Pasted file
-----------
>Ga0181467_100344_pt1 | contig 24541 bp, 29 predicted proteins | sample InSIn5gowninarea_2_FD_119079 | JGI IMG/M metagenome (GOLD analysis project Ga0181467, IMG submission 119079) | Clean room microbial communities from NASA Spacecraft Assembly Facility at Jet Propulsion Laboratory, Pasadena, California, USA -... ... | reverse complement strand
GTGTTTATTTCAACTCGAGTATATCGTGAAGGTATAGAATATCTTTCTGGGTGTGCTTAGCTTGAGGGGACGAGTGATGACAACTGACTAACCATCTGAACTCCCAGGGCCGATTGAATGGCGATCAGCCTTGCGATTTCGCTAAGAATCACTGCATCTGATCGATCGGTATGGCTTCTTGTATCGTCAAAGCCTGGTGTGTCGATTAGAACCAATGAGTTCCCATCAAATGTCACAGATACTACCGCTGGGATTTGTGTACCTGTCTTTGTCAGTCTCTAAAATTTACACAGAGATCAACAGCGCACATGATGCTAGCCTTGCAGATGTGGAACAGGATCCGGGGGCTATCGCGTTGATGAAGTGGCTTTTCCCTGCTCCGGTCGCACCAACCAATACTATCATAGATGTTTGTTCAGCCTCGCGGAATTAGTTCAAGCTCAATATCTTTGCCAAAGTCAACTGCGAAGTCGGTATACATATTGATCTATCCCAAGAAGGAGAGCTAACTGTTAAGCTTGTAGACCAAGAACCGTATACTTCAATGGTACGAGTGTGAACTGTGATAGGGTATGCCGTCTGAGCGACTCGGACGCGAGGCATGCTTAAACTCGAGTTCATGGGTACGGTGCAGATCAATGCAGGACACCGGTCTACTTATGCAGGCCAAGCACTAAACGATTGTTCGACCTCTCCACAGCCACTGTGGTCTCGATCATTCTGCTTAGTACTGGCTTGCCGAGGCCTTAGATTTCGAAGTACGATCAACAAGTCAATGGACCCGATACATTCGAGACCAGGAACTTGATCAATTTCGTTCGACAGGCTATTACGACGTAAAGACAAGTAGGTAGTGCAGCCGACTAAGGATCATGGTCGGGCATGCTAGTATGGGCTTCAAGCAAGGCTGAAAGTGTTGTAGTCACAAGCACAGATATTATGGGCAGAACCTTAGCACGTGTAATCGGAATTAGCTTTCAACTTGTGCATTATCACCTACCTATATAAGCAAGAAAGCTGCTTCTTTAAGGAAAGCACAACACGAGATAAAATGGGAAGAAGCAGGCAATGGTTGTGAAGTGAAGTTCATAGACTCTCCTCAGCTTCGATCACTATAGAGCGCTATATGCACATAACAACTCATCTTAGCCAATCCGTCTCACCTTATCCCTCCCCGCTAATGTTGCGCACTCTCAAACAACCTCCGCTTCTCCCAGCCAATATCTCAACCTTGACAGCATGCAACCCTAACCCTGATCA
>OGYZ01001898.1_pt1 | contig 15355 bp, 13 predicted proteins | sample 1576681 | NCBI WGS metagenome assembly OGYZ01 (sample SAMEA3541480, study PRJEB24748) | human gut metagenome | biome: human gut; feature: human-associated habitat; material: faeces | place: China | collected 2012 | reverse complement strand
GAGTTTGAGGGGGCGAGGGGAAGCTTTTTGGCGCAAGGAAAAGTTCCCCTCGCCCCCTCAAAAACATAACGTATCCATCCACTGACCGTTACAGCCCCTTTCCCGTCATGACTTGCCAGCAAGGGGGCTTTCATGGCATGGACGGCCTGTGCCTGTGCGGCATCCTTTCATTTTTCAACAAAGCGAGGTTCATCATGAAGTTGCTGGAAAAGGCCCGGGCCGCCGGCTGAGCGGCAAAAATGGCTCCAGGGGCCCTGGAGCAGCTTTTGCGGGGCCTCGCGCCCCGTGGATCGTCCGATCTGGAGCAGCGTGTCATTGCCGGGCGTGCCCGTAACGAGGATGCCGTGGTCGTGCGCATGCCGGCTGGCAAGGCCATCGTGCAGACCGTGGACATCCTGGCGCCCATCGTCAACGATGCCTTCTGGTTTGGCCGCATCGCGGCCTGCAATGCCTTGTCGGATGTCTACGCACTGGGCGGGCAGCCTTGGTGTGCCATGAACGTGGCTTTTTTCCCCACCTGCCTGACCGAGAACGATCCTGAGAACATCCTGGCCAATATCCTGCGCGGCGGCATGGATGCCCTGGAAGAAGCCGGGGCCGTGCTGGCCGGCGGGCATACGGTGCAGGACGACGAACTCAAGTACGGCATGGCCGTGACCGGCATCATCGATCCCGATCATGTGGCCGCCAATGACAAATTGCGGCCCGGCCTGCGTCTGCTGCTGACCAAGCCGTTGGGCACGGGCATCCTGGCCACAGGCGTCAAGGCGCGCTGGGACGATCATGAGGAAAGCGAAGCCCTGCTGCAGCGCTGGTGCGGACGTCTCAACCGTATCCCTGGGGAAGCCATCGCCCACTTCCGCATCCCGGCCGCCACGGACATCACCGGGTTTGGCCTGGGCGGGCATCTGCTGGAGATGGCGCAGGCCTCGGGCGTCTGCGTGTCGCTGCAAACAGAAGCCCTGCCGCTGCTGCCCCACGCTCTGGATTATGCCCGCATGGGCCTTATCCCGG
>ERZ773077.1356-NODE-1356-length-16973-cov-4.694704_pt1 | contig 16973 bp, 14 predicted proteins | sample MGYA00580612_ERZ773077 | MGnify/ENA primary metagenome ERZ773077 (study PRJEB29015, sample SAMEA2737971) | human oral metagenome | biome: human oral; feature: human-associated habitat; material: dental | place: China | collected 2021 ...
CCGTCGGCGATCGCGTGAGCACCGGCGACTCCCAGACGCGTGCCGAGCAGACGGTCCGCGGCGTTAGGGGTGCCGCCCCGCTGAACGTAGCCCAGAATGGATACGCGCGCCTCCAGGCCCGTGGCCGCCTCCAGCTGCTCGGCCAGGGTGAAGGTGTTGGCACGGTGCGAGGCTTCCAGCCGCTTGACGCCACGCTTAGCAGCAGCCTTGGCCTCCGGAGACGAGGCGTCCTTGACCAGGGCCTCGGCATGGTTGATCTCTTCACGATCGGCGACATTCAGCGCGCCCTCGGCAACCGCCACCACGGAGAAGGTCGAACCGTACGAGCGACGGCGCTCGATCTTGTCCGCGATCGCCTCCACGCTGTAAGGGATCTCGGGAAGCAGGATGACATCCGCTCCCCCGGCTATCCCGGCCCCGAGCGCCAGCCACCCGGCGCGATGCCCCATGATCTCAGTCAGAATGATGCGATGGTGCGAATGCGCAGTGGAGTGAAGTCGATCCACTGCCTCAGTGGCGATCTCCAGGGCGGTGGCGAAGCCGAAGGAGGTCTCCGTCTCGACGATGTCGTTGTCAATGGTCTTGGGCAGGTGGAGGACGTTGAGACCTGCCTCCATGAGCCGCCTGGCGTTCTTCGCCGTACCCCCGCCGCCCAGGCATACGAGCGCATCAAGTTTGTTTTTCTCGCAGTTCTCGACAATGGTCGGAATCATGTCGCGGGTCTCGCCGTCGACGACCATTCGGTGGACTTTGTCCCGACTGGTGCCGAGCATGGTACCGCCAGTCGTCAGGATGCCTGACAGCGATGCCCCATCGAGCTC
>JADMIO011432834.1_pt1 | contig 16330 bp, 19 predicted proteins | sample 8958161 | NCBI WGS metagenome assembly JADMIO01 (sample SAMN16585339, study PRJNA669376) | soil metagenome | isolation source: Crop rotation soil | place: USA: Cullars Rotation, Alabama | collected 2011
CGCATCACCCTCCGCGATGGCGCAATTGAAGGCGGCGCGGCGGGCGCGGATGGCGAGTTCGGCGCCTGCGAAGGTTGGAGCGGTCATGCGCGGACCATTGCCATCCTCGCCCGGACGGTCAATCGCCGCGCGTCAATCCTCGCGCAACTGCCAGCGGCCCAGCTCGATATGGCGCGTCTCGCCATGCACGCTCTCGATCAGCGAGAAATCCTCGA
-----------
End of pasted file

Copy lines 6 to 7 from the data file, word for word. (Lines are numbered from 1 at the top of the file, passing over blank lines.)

CCGTCGGCGATCGCGTGAGCACCGGCGACTCCCAGACGCGTGCCGAGCAGACGGTCCGCGGCGTTAGGGGTGCCGCCCCGCTGAACGTAGCCCAGAATGGATACGCGCGCCTCCAGGCCCGTGGCCGCCTCCAGCTGCTCGGCCAGGGTGAAGGTGTTGGCACGGTGCGAGGCTTCCAGCCGCTTGACGCCACGCTTAGCAGCAGCCTTGGCCTCCGGAGACGAGGCGTCCTTGACCAGGGCCTCGGCATGGTTGATCTCTTCACGATCGGCGACATTCAGCGCGCCCTCGGCAACCGCCACCACGGAGAAGGTCGAACCGTACGAGCGACGGCGCTCGATCTTGTCCGCGATCGCCTCCACGCTGTAAGGGATCTCGGGAAGCAGGATGACATCCGCTCCCCCGGCTATCCCGGCCCCGAGCGCCAGCCACCCGGCGCGATGCCCCATGATCTCAGTCAGAATGATGCGATGGTGCGAATGCGCAGTGGAGTGAAGTCGATCCACTGCCTCAGTGGCGATCTCCAGGGCGGTGGCGAAGCCGAAGGAGGTCTCCGTCTCGACGATGTCGTTGTCAATGGTCTTGGGCAGGTGGAGGACGTTGAGACCTGCCTCCATGAGCCGCCTGGCGTTCTTCGCCGTACCCCCGCCGCCCAGGCATACGAGCGCATCAAGTTTGTTTTTCTCGCAGTTCTCGACAATGGTCGGAATCATGTCGCGGGTCTCGCCGTCGACGACCATTCGGTGGACTTTGTCCCGACTGGTGCCGAGCATGGTACCGCCAGTCGTCAGGATGCCTGACAGCGATGCCCCATCGAGCTC
>JADMIO011432834.1_pt1 | contig 16330 bp, 19 predicted proteins | sample 8958161 | NCBI WGS metagenome assembly JADMIO01 (sample SAMN16585339, study PRJNA669376) | soil metagenome | isolation source: Crop rotation soil | place: USA: Cullars Rotation, Alabama | collected 2011